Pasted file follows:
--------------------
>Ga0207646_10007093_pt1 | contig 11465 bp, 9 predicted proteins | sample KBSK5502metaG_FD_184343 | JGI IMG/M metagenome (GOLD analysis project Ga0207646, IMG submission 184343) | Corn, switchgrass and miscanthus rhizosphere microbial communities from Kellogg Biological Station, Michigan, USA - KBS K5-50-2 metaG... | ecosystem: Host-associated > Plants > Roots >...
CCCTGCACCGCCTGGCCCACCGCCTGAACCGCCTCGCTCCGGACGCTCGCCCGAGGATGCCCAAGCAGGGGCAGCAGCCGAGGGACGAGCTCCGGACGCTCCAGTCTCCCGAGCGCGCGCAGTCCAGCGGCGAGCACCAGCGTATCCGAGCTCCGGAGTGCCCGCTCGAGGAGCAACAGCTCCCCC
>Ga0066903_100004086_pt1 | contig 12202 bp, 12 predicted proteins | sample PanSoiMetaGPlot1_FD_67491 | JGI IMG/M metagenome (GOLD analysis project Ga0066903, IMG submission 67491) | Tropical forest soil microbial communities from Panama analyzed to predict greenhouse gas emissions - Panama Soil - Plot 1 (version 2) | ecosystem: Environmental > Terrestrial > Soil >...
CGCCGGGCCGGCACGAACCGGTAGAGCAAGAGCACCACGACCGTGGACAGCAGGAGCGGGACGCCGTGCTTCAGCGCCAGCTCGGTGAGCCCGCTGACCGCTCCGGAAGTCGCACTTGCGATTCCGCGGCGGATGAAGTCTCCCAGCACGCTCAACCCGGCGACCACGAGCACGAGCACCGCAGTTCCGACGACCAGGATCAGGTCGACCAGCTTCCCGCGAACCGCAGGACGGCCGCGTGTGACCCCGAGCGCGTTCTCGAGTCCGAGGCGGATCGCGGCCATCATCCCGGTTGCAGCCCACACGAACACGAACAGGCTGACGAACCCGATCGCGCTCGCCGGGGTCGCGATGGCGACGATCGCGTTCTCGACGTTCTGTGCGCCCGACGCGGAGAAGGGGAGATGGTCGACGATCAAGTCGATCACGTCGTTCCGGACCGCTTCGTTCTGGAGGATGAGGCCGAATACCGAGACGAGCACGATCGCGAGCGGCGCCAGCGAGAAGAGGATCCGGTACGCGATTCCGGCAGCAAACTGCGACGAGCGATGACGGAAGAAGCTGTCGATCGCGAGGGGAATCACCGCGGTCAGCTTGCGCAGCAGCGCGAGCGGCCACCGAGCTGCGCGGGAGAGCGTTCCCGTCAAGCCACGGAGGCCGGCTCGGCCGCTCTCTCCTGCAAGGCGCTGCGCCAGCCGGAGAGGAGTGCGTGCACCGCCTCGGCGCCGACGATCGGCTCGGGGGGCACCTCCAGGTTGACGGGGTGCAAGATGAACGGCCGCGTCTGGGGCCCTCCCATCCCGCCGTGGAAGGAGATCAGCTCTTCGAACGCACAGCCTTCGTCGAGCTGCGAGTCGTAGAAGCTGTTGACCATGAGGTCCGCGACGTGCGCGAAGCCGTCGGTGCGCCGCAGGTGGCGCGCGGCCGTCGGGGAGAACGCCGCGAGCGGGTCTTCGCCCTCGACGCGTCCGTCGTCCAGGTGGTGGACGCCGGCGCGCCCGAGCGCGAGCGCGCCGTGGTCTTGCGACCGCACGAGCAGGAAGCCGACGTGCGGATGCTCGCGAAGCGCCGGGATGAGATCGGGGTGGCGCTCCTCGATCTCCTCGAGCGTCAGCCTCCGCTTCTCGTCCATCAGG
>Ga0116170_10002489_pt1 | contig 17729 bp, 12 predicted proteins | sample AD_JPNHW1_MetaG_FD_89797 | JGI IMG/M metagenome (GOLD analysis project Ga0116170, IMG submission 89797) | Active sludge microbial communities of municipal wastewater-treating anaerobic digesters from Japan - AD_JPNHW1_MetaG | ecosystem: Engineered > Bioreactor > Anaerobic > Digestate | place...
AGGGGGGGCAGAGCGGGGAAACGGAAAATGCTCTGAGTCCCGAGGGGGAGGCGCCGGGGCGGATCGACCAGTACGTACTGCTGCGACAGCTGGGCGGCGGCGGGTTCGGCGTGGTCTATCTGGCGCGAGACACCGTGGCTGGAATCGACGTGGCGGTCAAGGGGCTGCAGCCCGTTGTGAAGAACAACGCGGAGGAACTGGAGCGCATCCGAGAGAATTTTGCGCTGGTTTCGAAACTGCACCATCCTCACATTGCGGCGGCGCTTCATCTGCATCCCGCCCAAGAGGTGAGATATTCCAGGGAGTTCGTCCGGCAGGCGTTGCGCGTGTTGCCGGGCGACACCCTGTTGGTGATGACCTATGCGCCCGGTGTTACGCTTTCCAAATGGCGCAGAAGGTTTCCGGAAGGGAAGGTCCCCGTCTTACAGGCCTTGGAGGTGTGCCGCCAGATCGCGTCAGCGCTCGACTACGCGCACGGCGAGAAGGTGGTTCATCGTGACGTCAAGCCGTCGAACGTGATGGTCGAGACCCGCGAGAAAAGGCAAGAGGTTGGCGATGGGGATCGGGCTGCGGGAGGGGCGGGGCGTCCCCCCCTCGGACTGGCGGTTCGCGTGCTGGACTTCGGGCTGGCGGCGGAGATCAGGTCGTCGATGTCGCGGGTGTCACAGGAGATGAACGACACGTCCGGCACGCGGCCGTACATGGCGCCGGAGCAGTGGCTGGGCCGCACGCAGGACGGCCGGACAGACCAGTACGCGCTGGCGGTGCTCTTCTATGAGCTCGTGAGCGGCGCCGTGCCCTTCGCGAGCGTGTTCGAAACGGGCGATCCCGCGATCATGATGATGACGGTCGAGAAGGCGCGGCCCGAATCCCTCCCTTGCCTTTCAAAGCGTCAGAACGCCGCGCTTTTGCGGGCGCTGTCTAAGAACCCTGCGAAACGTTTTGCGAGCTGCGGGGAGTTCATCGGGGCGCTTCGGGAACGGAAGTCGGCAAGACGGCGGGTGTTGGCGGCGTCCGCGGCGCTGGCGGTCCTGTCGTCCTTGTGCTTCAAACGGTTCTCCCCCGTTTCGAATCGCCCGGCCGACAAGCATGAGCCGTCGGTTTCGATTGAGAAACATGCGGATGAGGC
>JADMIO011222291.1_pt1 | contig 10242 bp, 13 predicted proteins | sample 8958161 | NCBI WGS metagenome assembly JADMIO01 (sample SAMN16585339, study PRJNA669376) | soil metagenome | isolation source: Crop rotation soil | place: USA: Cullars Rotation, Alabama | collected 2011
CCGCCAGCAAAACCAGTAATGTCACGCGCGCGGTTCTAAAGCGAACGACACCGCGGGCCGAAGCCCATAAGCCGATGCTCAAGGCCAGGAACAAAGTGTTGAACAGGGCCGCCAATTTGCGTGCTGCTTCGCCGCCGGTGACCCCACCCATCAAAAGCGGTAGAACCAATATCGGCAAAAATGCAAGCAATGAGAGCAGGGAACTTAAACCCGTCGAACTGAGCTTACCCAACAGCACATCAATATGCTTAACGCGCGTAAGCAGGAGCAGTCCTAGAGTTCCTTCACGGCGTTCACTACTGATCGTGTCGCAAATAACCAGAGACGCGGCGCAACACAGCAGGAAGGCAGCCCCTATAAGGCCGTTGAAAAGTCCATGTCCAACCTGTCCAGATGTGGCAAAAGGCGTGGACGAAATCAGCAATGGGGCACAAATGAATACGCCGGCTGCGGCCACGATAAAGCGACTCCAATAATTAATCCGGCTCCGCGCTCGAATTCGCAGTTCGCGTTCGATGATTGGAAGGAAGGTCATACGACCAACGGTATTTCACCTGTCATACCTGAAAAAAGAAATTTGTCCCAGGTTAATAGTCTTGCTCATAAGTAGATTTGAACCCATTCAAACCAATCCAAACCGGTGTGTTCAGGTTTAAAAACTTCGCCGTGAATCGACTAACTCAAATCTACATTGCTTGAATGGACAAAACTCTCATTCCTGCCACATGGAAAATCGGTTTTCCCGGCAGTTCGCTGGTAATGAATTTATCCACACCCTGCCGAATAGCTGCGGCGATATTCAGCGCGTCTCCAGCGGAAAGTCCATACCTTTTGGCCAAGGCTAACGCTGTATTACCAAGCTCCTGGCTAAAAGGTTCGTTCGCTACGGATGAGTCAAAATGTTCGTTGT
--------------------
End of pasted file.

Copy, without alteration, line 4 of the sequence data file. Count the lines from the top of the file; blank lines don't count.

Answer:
CGCCGGGCCGGCACGAACCGGTAGAGCAAGAGCACCACGACCGTGGACAGCAGGAGCGGGACGCCGTGCTTCAGCGCCAGCTCGGTGAGCCCGCTGACCGCTCCGGAAGTCGCACTTGCGATTCCGCGGCGGATGAAGTCTCCCAGCACGCTCAACCCGGCGACCACGAGCACGAGCACCGCAGTTCCGACGACCAGGATCAGGTCGACCAGCTTCCCGCGAACCGCAGGACGGCCGCGTGTGACCCCGAGCGCGTTCTCGAGTCCGAGGCGGATCGCGGCCATCATCCCGGTTGCAGCCCACACGAACACGAACAGGCTGACGAACCCGATCGCGCTCGCCGGGGTCGCGATGGCGACGATCGCGTTCTCGACGTTCTGTGCGCCCGACGCGGAGAAGGGGAGATGGTCGACGATCAAGTCGATCACGTCGTTCCGGACCGCTTCGTTCTGGAGGATGAGGCCGAATACCGAGACGAGCACGATCGCGAGCGGCGCCAGCGAGAAGAGGATCCGGTACGCGATTCCGGCAGCAAACTGCGACGAGCGATGACGGAAGAAGCTGTCGATCGCGAGGGGAATCACCGCGGTCAGCTTGCGCAGCAGCGCGAGCGGCCACCGAGCTGCGCGGGAGAGCGTTCCCGTCAAGCCACGGAGGCCGGCTCGGCCGCTCTCTCCTGCAAGGCGCTGCGCCAGCCGGAGAGGAGTGCGTGCACCGCCTCGGCGCCGACGATCGGCTCGGGGGGCACCTCCAGGTTGACGGGGTGCAAGATGAACGGCCGCGTCTGGGGCCCTCCCATCCCGCCGTGGAAGGAGATCAGCTCTTCGAACGCACAGCCTTCGTCGAGCTGCGAGTCGTAGAAGCTGTTGACCATGAGGTCCGCGACGTGCGCGAAGCCGTCGGTGCGCCGCAGGTGGCGCGCGGCCGTCGGGGAGAACGCCGCGAGCGGGTCTTCGCCCTCGACGCGTCCGTCGTCCAGGTGGTGGACGCCGGCGCGCCCGAGCGCGAGCGCGCCGTGGTCTTGCGACCGCACGAGCAGGAAGCCGACGTGCGGATGCTCGCGAAGCGCCGGGATGAGATCGGGGTGGCGCTCCTCGATCTCCTCGAGCGTCAGCCTCCGCTTCTCGTCCATCAGG